Noone is asking you to drink crappy wine, just they do not feel the need to pay for it. You want to spend $XXX on a bottle merely state, "I have always wanted to drink this wine with this meal. I will order and pay for it and if anyone wants a taste, I will gladly share. Please go ahead and order a bottle to your liking and I would love to taste that one, if you do not mind."

                    BTW - maybe the other people will order 4 lobsters dinner to go at $50 per plate to take home to the kids or for the next night. That is about as unfair as the $xxx wine deal.

                    1. re: chow_gal

                      I haven't read the rest of this thread yet but I think this is a GREAT way to handle it. It's direct. No one should feel embarassed or offended. chow_gal, you should write an etiquette column :)

                    2. This is so easy. Don't invite him! he sounds like an ass.

                      1 Reply
                      1. re: southernitalian

                        my thoughts exactly. and also apparently one of those types that equate wine quality with cost.

                      2. The wine snob kind of sounds socially clueless. DH has pretty expensive taste in wine. When it's just the two of us, he'll get what he wants. When he goes out with other people that are into the same types of wine he is and is willing to spend the money, it is split equally. When he goes out with people that aren't comfortable spending that type of money (irrespective of whether or not the person is loaded) on wines or isn't sure what their views are about wine, his pick is a lot more moderate. And when there is a mixed bunch, expensive wine is generally ordered, but the bill is not split evenly. The wine people end up throwing more money into the pot.

                        It's difficult to deal with this tactfully. I don't envy the situation you're in. You probably know best what your relationship with this person is, and what would be appropriate. Perhaps you can order something by the glass and ask for separate checks. Or try a joking approach -- eg. "We love the wines you pick. But at this rate, I think we're going to have to send our kids to community college." Perhaps he'll get the hint. And if subtley is lost on him, you're just going to have to be direct.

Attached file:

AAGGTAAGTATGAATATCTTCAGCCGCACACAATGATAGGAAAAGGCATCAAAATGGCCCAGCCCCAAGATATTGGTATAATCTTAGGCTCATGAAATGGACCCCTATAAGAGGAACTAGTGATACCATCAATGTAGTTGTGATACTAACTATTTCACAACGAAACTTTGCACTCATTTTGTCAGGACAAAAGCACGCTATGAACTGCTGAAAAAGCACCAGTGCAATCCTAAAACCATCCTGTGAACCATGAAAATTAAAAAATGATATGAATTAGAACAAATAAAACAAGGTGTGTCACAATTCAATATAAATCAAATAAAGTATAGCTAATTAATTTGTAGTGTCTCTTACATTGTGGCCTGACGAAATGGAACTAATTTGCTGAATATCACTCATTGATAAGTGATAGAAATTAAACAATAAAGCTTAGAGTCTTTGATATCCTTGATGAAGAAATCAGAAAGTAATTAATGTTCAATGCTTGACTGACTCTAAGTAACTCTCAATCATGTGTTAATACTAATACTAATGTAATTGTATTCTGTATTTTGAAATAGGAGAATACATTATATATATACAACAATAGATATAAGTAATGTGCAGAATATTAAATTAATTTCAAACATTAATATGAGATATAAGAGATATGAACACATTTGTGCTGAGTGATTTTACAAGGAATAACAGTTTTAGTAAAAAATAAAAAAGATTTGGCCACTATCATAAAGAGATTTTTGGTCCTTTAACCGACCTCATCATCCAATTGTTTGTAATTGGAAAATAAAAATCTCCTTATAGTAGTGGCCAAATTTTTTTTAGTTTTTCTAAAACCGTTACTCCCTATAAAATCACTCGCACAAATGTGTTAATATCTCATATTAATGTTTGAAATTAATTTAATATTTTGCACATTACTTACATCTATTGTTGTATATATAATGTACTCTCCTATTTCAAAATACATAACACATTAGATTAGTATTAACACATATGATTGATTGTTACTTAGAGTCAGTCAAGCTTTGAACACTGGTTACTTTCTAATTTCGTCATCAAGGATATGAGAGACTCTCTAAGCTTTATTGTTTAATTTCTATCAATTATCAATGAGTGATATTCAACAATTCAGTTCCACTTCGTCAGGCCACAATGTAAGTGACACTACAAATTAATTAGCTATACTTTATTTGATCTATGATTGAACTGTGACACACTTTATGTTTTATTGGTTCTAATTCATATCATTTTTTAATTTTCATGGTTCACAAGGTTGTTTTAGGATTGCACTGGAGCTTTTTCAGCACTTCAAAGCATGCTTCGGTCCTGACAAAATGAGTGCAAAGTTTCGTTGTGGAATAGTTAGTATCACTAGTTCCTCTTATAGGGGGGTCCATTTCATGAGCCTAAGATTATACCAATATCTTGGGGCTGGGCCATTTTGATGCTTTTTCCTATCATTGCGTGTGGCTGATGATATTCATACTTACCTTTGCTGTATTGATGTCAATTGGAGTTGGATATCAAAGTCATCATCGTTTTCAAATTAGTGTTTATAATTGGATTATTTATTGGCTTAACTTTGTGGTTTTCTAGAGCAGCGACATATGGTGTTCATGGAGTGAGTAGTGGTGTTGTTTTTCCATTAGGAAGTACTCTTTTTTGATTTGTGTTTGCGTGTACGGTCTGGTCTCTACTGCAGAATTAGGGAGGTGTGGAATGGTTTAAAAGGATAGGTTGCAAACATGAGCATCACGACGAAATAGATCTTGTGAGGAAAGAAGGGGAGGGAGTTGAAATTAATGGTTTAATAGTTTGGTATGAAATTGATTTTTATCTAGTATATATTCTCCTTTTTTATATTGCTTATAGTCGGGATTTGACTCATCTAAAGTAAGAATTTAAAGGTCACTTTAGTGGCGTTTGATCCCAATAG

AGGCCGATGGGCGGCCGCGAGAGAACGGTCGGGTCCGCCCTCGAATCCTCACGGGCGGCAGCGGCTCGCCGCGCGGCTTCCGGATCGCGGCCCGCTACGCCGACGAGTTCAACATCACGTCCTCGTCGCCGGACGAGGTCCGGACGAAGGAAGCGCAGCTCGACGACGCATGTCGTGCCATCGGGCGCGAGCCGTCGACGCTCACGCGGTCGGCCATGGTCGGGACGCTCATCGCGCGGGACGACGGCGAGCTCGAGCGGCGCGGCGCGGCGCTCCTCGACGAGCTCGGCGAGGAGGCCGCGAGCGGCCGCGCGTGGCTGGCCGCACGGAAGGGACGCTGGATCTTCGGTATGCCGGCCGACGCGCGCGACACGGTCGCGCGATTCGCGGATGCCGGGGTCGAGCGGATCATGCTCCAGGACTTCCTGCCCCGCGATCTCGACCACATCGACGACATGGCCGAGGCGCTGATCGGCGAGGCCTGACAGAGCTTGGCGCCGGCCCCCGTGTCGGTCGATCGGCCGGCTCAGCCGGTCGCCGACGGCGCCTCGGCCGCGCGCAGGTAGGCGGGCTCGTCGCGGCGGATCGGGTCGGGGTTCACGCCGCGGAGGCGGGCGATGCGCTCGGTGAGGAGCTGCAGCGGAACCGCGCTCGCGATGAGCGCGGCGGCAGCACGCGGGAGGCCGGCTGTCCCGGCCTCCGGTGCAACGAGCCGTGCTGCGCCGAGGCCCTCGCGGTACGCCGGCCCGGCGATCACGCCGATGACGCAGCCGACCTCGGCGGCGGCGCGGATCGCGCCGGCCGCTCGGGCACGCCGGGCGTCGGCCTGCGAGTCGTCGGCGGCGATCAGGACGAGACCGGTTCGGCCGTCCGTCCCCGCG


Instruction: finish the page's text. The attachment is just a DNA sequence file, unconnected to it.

1. Well, a *good* wine snob should be challenged to find a reasonable bottle of wine from an extensive wine list priced under $50-60. Any fool with a memory can pick an expensive good wine. It takes talent to pick a moderately priced good wine.

                          Therefore, what this guy is doing is not about the quality of the wine but about control. And his continued control of the wine is anti-social behavior. I think the best way to deal with this is to inform him that, for this and future group gatherings where wine is going to be enjoyed and shared by the table generally, his advice on choosing a wine priced less than $[N] would be very much appreciated (if he resists, you can welcome him to enjoy whatever wine he wants on his wallet rather than the table's).

                          You don't need to be offensive, but you do need to be much more direct and set clear $ limits. Being indirect is a formula for something nastier than what will happen if you are politely direct. If he doesn't want to socialize without losing control of the wine, it means he's not really fit for socialization in restaurant situations (have him over for home dinners instead).